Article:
GOLDEN, Colo., March 7, 2014 – Researchers at Colorado School of Mines have discovered a breakthrough in the understanding of lithium ion batteries that may have important implications for future battery design. The research was recently reported in Nature Communications.
“This research provides a nanoscale panorama for the ‘transformation’ of materials inside a lithium-ion battery electrode, which provides important knowledge to perceive battery lifetime and safety. With the knowledge obtained from this study, one can also improve battery materials design,” said Dr. Feng Lin, of Lawrence Berkeley National Laboratory (LBNL), a former PhD student of Mines Chemistry and Geochemistry Professor Ryan Richards. “This is actually how materials scientists work for most of time; we need to know exactly how materials perform in certain environments before searching for solutions to improve them. The functions of materials are usually controlled by the behaviors on the atomic scale, so leveraging fundamental knowledge with engineering is something we typically care about.”
While lithium ion batteries are widely used, their overall efficiency, cyclability and capacity could be significantly improved if the phase conversion could be well understood. Using state-of-the-art electron spectroscopy and tomography as well as high-throughput synchrotron X-ray spectroscopy, the research group discovered and reconstructed three-dimensional heterogeneous charge distributions in a single battery particle.According to the researchers, the response of a material to phase conversion on the nanometer scale (10-9 m, 60000 times smaller than the diameter of a human hair) can directly affect its performance in a broad range of energy related applications including batteries, fuel cells and catalysts. Rapid development of energy storage technologies creates opportunities for a variety of emerging applications, including rechargeable batteries for electric vehicles, hybrid electric vehicles, plug-in hybrid electric vehicles, “thinner/smaller” consumer electronics and even large-scale grid electricity storage.
They also found that a heterogeneous phase conversion is dominant during the charging and discharging of NiO nanosheets in a lithium-ion battery, which is similar to the concept of heterogeneous nucleation in crystal growth. (The contours and arrows in the figure highlight the phase conversion fronts that had simultaneously propagated in a single NiO nanosheet.) This work overcomes a number of previous limitations that hindered the understanding of the charge distribution in lithium ion batteries.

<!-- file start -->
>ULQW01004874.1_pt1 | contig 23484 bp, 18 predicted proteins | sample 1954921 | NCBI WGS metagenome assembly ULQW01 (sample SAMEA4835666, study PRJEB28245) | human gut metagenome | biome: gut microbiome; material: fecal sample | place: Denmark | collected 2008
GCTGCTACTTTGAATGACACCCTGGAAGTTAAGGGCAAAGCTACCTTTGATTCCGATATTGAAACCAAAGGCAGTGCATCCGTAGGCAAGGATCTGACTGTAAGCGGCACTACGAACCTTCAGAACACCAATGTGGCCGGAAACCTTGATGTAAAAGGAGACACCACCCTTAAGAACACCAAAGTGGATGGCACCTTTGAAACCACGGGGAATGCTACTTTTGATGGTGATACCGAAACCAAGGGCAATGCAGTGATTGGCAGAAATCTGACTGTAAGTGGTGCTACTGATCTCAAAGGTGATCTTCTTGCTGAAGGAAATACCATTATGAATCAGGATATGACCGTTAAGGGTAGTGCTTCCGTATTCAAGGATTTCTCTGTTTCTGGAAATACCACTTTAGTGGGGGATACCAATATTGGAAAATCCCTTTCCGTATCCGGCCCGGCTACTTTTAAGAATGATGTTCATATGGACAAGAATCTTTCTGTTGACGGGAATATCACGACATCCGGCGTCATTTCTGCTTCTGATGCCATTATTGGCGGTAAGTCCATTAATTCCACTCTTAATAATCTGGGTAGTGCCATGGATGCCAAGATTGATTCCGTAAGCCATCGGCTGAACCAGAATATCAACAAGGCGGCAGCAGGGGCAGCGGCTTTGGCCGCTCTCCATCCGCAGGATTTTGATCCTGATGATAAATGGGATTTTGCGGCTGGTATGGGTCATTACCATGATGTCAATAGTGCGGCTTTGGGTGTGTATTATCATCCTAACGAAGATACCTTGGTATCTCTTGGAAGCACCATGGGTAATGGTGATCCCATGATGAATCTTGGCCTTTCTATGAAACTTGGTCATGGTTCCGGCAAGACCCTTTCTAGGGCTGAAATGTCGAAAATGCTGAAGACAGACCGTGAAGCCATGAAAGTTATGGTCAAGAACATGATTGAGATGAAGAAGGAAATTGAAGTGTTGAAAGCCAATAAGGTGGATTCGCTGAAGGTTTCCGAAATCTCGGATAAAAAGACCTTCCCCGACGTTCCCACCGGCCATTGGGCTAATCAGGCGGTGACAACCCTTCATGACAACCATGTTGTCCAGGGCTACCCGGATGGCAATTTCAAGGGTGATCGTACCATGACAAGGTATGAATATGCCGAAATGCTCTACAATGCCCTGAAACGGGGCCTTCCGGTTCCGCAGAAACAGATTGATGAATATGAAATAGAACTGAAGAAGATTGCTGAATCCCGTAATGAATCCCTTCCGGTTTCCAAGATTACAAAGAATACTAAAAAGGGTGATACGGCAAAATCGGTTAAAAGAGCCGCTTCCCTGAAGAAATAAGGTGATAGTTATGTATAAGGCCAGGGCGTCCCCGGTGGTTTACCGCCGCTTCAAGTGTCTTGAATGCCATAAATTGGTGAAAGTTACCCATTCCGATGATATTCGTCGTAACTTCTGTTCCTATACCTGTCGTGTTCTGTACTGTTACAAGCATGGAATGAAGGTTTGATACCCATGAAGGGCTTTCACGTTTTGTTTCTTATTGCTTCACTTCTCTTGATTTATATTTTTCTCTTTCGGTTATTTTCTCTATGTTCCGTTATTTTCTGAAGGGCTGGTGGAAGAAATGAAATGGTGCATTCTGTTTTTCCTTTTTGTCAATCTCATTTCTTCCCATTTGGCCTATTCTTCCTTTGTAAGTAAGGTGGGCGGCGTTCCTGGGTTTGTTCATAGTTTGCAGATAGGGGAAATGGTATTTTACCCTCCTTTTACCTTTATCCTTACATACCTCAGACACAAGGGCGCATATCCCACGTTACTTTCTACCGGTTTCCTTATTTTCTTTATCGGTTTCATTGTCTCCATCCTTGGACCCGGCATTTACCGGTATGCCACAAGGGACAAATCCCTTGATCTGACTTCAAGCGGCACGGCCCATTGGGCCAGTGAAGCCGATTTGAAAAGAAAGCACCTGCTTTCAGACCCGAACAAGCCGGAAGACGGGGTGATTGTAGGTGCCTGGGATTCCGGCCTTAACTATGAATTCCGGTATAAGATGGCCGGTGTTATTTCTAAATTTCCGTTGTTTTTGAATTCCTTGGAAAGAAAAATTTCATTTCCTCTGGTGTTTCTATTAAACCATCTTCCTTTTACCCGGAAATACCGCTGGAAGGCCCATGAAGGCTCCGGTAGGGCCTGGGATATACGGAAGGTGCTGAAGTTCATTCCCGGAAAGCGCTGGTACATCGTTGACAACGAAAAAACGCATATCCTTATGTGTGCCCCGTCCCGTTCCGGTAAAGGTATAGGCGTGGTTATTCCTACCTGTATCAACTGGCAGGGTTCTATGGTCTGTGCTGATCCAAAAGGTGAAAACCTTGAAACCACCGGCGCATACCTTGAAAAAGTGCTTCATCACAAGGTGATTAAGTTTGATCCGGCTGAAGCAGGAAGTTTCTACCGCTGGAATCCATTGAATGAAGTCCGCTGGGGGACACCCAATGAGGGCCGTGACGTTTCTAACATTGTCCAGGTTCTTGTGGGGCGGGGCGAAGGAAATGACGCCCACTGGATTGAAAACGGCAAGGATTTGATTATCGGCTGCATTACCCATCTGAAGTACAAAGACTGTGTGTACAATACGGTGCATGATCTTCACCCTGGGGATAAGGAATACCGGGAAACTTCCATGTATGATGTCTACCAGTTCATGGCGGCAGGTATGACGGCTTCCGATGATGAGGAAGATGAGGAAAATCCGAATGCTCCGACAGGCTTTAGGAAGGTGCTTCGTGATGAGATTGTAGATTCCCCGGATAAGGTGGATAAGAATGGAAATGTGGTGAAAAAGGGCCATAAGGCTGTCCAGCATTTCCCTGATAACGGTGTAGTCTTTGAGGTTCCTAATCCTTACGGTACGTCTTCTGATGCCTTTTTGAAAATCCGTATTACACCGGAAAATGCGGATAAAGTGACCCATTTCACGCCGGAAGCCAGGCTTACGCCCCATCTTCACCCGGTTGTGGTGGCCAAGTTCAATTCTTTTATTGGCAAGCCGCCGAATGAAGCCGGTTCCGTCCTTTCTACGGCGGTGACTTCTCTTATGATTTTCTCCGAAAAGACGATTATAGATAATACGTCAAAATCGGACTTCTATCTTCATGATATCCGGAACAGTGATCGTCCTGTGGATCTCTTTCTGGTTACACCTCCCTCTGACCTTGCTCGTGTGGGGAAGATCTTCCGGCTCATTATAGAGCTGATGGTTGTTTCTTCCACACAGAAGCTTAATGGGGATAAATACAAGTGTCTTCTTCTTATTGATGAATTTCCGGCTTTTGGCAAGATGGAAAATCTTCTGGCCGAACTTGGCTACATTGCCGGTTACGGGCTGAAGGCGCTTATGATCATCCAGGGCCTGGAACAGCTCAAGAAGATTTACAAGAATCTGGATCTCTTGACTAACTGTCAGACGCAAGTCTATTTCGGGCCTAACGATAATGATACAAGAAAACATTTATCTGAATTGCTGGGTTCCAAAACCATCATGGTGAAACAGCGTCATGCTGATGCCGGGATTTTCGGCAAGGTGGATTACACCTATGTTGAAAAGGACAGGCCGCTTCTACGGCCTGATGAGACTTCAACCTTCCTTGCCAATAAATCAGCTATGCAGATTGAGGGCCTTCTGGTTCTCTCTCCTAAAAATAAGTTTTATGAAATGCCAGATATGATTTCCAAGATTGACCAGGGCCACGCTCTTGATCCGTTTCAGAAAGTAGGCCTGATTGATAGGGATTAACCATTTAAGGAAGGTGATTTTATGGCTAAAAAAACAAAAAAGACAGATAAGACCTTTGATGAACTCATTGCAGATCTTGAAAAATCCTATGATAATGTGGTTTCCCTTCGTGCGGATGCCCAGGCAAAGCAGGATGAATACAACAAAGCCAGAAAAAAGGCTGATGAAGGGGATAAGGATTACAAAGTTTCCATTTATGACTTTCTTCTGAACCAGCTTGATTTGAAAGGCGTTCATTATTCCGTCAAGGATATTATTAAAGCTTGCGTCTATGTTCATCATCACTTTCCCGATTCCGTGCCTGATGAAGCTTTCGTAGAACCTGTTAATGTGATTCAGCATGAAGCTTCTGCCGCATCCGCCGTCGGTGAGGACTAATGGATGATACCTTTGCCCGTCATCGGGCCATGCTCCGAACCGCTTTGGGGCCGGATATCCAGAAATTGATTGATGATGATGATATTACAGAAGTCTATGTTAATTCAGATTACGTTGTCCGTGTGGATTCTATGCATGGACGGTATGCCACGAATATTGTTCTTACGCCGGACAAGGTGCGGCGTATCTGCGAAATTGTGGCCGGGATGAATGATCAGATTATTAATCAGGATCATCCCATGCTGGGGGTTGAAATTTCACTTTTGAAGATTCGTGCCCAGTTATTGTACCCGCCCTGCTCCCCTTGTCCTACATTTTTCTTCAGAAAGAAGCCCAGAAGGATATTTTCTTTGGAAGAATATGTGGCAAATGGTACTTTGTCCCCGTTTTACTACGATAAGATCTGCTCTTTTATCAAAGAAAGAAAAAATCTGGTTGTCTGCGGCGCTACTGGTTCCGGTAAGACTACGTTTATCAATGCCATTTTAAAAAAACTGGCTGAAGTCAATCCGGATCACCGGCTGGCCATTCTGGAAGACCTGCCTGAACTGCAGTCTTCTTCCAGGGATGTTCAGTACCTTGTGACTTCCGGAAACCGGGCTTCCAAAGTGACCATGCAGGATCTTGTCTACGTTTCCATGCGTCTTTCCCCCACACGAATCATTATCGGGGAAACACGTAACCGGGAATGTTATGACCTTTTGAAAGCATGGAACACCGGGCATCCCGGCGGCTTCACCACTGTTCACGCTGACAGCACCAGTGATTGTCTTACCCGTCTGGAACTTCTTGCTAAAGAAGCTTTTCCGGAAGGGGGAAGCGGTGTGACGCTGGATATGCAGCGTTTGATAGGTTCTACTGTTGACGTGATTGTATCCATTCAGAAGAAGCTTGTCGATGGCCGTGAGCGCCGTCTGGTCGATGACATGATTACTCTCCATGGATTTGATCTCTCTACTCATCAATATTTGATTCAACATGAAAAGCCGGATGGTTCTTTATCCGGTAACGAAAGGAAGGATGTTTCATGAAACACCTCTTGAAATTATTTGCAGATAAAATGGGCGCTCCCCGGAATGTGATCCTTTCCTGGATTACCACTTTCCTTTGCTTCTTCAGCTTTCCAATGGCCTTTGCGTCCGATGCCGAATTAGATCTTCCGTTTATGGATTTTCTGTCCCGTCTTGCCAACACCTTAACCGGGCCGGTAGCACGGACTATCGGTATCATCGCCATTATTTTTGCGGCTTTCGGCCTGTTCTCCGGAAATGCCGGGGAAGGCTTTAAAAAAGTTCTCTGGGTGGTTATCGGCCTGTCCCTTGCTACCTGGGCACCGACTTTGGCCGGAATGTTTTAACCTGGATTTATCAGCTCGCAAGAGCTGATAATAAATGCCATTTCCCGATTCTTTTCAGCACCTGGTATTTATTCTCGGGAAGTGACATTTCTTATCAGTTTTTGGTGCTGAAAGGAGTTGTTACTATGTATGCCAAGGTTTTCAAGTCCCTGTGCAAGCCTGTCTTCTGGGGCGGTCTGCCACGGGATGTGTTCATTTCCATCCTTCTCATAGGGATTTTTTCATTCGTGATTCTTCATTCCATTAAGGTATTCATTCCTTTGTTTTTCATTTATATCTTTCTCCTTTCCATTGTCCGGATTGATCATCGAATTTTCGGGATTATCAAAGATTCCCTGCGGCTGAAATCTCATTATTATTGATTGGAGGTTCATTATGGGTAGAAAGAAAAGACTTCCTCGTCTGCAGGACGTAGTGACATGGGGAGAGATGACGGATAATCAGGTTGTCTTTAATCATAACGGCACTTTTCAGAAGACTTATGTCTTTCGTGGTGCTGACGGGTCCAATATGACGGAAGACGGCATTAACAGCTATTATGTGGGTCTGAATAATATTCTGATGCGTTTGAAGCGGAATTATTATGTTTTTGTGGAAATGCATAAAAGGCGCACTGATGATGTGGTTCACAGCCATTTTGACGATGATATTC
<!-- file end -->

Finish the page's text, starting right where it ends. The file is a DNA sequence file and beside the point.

“The fundamental insights reported in this work could only be attained by leveraging the collective expertise of all team members. The results are very exciting and I look forward to building upon this foundation with the team,” said Richards.
The Richards group and Lin started collaboration with Dr. Dennis Nordlund and Dr. Tsu-Chien Weng of the SLAC National Accelerator Laboratory under a DOE funded project led by the National Renewable Energy Laboratory (NREL). Dr. Huolin Xin, an expert in electron spectroscopy and tomography at the Brookhaven National Laboratory (BNL), and Lin conceived and initiated the study and built a research team including Richards, Dr. Chunmei Ban of NREL, Dr. Dennis Nordlund and Dr. Tsu-Chien Weng of the SLAC National Accelerator Laboratory, and Dr. Ye Zhu of the Monash University, Australia.
"We are very excited to be part of this collaboration, combining development in nano-structured materials with state-of-the-art spectroscopic techniques and local expertise to address outstanding questions in energy sciences. We are uniquely positioned to make important findings in which details of the electronic and geometrical structure at various length-scales are important which are not limited to the application of battery anodes, but extends to many other fields, including current activities by Ryan's group in catalysis," said Nordland.
The Richards group is also working closely with these collaborators on probing the electronic structures at the surfaces of polar metal oxides in relevance to catalytic upgrading of low-carbon compounds. Sarah Shulda, a PhD student of Richards, is focusing her PhD career on this new collaboration.
The study used DOE user facilities including National Center for Electron Microscopy (LBNL), Center for Functional Nanomaterials at BNL and Stanford Synchrotron Radiation Lightsource (SLAC). A portion of the electrochemistry work was performed in Dr. Marca Doeff’s laboratory at LBNL. A portion of Xin’s TEM work was performed when he was a postdoctoral fellow in Dr. Haimei Zheng’s laboratory at LBNL.
Research in the Richards group at Mines has centered around nanoscale materials and their applications in renewable and sustainable energy. They have produced more than 100 papers, three books and seven patents since 2002.
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